Webinar - Designing DC fast charging stations for electric vehicles
Join us for our 1-hour webinar on the advantages of using a DC charging system over an on-board AC charger for electric vehicles (EV)
Wednesday, September 11th 2019 | 3 PM CET
This 1-hour webinar discusses the advantages of using a DC charging system over an on-board AC charger for electric vehicles (EV).
Following an overview of typical power classes and their target applications, we will look at the main electrical concepts, compare the most common topologies and show how to implement these new technologies.
Finally, we will present a real-life DC charger design for EVs developed using the latest generation of SiC devices and isolated gate drivers.
- Typical power classes of DC chargers
- Electrical concepts and commonly used topologies
- Recommended power devices according to target performance and costs
- Practical example 22kW charger design
Who should attend
- Hardware engineers designing battery chargers, especially for electrical vehicles
- Engineers looking to develop efficient 3-phase power supplies
- E-mobility experts interested in learning about the infra-structure required for electrical vehicles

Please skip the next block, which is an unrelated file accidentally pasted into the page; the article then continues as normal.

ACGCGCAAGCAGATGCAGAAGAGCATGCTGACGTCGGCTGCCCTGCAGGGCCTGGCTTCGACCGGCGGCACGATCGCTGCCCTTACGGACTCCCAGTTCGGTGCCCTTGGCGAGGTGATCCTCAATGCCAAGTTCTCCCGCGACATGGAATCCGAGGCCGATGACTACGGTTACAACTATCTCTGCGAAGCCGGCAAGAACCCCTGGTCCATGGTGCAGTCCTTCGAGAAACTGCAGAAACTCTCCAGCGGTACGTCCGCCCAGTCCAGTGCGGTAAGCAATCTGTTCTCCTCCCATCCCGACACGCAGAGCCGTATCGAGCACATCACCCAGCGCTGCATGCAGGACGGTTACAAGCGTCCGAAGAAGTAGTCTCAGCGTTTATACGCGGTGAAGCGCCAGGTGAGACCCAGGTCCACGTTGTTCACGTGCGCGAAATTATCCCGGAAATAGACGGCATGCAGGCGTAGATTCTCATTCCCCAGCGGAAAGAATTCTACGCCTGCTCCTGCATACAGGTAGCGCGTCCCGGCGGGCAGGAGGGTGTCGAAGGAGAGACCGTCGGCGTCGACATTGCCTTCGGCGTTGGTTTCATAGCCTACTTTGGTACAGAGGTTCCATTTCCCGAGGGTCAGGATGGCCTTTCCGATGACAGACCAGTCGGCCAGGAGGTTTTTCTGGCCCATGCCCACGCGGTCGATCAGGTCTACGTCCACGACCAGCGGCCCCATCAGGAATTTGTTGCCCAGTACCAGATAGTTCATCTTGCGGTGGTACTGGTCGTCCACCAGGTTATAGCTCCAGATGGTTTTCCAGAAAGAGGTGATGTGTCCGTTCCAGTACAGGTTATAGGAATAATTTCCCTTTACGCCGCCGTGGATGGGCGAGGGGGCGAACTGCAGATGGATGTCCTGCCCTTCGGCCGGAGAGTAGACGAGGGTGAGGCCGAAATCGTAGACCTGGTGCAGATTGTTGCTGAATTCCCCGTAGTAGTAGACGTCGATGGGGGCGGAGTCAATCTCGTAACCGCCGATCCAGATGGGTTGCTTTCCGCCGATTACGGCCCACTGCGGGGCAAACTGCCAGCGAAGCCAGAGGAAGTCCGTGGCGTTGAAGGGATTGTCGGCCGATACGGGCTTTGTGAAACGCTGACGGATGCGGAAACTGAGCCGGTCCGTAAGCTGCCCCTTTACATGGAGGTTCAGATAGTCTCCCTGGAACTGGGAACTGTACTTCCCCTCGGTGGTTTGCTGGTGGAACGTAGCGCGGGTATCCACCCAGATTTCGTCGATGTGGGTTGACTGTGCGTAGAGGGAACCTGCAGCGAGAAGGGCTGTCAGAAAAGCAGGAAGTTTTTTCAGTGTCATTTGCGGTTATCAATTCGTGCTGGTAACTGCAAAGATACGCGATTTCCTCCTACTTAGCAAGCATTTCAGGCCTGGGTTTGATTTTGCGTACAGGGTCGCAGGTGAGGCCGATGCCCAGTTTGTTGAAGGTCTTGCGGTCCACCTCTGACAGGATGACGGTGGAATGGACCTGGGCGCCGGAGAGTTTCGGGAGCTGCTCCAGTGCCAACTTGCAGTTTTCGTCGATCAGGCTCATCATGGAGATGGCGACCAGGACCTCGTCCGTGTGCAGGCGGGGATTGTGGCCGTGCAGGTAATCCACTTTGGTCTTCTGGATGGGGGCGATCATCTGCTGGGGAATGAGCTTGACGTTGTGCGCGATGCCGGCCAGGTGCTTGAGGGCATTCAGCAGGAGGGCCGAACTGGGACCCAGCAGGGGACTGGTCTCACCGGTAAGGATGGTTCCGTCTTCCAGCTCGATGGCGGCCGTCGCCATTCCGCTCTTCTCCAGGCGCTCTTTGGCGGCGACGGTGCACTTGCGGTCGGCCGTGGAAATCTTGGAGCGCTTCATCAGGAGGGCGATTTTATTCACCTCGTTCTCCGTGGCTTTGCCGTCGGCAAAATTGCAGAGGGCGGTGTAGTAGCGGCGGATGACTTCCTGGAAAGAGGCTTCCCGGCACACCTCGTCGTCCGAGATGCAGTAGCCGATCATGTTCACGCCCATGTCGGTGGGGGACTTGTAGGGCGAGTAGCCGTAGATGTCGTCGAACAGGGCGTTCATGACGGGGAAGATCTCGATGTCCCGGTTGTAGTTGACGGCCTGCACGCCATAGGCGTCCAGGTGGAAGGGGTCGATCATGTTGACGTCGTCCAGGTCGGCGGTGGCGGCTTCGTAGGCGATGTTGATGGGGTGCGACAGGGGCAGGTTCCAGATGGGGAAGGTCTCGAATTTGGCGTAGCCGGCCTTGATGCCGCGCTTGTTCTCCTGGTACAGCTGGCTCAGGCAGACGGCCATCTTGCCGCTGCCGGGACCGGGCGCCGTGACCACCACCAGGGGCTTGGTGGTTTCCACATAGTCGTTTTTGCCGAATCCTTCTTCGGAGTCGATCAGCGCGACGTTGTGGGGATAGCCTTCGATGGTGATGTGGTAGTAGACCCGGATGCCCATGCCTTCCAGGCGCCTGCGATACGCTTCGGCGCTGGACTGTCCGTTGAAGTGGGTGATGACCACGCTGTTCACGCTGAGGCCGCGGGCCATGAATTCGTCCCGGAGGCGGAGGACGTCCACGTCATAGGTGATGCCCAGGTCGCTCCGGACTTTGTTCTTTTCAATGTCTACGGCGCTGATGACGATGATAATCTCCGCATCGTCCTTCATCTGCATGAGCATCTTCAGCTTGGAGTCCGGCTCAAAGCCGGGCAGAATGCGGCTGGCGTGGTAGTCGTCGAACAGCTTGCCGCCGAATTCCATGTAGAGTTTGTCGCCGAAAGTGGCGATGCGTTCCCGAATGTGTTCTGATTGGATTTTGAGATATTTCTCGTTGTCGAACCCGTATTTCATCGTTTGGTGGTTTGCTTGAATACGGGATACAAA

What you will take away
- Overview of CharIN initiative for Combined Charging System (CCS) standards
- Installation and ownership costs of EV charging systems
- In depth look at charger topologies and conversion stage
- ST's solutions for cost-effective designs
This webinar will be broadcast twice, at convenient times for international audiences. Please review the times listed below and register for the most appropriate option for your time zone.
- September 11th, 2019 at 3:00 pm CET
- September 12th, 2019 at 2:00 pm EST
There is no charge to participate in this event, but you must register through my.st.com.
With more than 15 years' experience in power electronics, Vladimir Scarpa is a Technical Marketing Manager for ST Power Devices (EMEA). His main interests are power devices and their applications in industrial systems, including renewable energies, battery chargers and uninterruptable power supplies (UPS).